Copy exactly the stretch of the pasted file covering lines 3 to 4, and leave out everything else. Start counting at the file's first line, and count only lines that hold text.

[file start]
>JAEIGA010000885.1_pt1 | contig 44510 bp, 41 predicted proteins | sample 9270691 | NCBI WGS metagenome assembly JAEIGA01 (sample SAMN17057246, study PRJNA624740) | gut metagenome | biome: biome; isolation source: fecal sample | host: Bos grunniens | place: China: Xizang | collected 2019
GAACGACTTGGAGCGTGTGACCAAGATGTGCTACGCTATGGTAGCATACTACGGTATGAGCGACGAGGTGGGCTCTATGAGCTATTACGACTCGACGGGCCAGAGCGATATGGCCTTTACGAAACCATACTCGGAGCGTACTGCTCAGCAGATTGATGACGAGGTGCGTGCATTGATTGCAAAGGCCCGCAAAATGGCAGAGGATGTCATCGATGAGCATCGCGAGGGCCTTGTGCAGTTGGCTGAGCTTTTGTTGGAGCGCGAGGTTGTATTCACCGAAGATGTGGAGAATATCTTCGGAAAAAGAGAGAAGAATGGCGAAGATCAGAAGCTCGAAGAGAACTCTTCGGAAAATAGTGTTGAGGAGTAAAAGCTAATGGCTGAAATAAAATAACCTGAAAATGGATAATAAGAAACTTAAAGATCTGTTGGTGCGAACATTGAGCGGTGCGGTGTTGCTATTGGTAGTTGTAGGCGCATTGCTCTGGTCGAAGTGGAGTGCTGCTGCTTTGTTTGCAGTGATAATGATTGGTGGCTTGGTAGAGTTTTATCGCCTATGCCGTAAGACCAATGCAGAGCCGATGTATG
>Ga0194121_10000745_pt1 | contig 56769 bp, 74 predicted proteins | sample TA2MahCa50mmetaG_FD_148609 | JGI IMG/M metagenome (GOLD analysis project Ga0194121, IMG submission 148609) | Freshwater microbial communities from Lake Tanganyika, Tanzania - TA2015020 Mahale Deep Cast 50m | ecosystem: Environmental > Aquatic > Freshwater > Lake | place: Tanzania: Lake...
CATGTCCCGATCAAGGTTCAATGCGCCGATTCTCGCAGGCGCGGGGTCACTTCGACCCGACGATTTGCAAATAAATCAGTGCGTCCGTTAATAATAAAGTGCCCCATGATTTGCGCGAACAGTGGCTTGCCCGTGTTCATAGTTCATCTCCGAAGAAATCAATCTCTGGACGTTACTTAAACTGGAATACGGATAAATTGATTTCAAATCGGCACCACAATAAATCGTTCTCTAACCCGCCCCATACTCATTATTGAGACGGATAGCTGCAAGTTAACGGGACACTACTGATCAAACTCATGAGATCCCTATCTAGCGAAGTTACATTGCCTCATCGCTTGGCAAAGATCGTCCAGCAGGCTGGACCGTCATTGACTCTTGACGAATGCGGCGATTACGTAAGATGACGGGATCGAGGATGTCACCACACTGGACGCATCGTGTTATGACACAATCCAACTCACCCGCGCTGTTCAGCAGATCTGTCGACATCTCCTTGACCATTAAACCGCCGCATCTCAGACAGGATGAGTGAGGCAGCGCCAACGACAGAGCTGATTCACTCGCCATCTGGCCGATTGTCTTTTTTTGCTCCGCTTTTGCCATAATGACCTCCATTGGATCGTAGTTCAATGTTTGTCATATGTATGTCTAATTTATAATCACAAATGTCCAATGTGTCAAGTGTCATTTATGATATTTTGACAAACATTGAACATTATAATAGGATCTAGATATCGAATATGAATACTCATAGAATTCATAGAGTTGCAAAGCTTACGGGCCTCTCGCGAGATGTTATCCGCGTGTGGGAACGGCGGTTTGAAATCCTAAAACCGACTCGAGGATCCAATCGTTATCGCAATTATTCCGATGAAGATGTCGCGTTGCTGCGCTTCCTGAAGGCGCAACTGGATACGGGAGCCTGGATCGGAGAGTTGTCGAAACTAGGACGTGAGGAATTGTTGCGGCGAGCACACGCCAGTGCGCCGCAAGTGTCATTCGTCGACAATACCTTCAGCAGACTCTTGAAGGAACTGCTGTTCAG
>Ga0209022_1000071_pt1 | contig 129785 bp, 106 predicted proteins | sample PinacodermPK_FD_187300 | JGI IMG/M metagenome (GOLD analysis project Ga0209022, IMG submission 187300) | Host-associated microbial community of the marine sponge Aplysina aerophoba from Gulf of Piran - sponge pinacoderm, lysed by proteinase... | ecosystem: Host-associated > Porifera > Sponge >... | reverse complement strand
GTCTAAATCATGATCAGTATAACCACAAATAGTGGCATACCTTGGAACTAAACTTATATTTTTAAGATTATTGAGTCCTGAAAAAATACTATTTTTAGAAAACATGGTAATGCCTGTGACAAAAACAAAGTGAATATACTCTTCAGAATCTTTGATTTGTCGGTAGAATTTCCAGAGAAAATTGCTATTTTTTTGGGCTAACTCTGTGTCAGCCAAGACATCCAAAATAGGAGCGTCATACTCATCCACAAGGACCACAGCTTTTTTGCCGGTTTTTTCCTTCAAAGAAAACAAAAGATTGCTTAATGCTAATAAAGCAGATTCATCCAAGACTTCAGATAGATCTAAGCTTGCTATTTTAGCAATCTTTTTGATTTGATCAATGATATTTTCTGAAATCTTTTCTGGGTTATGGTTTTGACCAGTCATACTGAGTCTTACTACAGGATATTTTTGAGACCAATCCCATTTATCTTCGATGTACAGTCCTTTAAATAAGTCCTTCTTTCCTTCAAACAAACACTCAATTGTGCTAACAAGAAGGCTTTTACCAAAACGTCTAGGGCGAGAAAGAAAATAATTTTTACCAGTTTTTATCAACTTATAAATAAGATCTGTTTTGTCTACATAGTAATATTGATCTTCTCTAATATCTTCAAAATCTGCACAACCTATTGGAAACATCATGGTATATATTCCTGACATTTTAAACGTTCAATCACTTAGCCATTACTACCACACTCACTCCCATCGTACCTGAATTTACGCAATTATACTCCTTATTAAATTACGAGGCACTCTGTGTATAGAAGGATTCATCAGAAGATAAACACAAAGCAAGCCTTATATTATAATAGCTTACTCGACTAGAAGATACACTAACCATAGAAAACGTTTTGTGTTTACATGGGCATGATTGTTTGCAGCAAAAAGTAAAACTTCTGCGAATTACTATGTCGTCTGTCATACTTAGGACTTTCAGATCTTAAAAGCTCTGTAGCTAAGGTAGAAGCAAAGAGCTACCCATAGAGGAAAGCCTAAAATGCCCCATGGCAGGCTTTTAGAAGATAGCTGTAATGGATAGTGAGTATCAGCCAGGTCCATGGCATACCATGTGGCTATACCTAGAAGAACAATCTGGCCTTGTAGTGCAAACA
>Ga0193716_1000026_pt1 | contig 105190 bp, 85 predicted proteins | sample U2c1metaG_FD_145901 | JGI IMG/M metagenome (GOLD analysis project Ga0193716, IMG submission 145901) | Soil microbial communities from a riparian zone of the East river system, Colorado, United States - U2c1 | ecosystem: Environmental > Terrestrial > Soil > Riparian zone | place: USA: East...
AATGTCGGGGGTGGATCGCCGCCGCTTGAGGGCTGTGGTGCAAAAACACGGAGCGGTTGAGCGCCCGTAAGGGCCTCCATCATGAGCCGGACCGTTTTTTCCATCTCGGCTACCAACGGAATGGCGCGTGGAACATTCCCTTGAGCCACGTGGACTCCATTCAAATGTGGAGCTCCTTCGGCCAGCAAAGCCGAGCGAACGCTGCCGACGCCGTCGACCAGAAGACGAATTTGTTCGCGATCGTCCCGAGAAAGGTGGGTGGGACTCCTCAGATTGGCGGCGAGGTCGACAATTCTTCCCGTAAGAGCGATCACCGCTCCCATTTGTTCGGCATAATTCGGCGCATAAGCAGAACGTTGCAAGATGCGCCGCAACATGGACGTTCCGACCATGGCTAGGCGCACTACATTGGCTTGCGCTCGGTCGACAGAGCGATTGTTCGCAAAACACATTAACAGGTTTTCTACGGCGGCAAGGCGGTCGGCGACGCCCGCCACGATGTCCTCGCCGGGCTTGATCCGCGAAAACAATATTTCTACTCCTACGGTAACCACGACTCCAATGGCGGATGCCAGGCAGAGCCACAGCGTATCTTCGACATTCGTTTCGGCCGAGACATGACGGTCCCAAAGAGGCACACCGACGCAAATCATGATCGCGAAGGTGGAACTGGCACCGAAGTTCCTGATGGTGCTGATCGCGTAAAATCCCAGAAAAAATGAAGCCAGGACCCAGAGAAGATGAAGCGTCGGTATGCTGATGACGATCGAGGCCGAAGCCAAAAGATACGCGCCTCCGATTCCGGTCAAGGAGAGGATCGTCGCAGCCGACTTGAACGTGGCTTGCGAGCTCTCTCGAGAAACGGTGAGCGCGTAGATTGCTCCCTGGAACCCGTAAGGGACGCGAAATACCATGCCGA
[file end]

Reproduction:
>Ga0194121_10000745_pt1 | contig 56769 bp, 74 predicted proteins | sample TA2MahCa50mmetaG_FD_148609 | JGI IMG/M metagenome (GOLD analysis project Ga0194121, IMG submission 148609) | Freshwater microbial communities from Lake Tanganyika, Tanzania - TA2015020 Mahale Deep Cast 50m | ecosystem: Environmental > Aquatic > Freshwater > Lake | place: Tanzania: Lake...
CATGTCCCGATCAAGGTTCAATGCGCCGATTCTCGCAGGCGCGGGGTCACTTCGACCCGACGATTTGCAAATAAATCAGTGCGTCCGTTAATAATAAAGTGCCCCATGATTTGCGCGAACAGTGGCTTGCCCGTGTTCATAGTTCATCTCCGAAGAAATCAATCTCTGGACGTTACTTAAACTGGAATACGGATAAATTGATTTCAAATCGGCACCACAATAAATCGTTCTCTAACCCGCCCCATACTCATTATTGAGACGGATAGCTGCAAGTTAACGGGACACTACTGATCAAACTCATGAGATCCCTATCTAGCGAAGTTACATTGCCTCATCGCTTGGCAAAGATCGTCCAGCAGGCTGGACCGTCATTGACTCTTGACGAATGCGGCGATTACGTAAGATGACGGGATCGAGGATGTCACCACACTGGACGCATCGTGTTATGACACAATCCAACTCACCCGCGCTGTTCAGCAGATCTGTCGACATCTCCTTGACCATTAAACCGCCGCATCTCAGACAGGATGAGTGAGGCAGCGCCAACGACAGAGCTGATTCACTCGCCATCTGGCCGATTGTCTTTTTTTGCTCCGCTTTTGCCATAATGACCTCCATTGGATCGTAGTTCAATGTTTGTCATATGTATGTCTAATTTATAATCACAAATGTCCAATGTGTCAAGTGTCATTTATGATATTTTGACAAACATTGAACATTATAATAGGATCTAGATATCGAATATGAATACTCATAGAATTCATAGAGTTGCAAAGCTTACGGGCCTCTCGCGAGATGTTATCCGCGTGTGGGAACGGCGGTTTGAAATCCTAAAACCGACTCGAGGATCCAATCGTTATCGCAATTATTCCGATGAAGATGTCGCGTTGCTGCGCTTCCTGAAGGCGCAACTGGATACGGGAGCCTGGATCGGAGAGTTGTCGAAACTAGGACGTGAGGAATTGTTGCGGCGAGCACACGCCAGTGCGCCGCAAGTGTCATTCGTCGACAATACCTTCAGCAGACTCTTGAAGGAACTGCTGTTCAG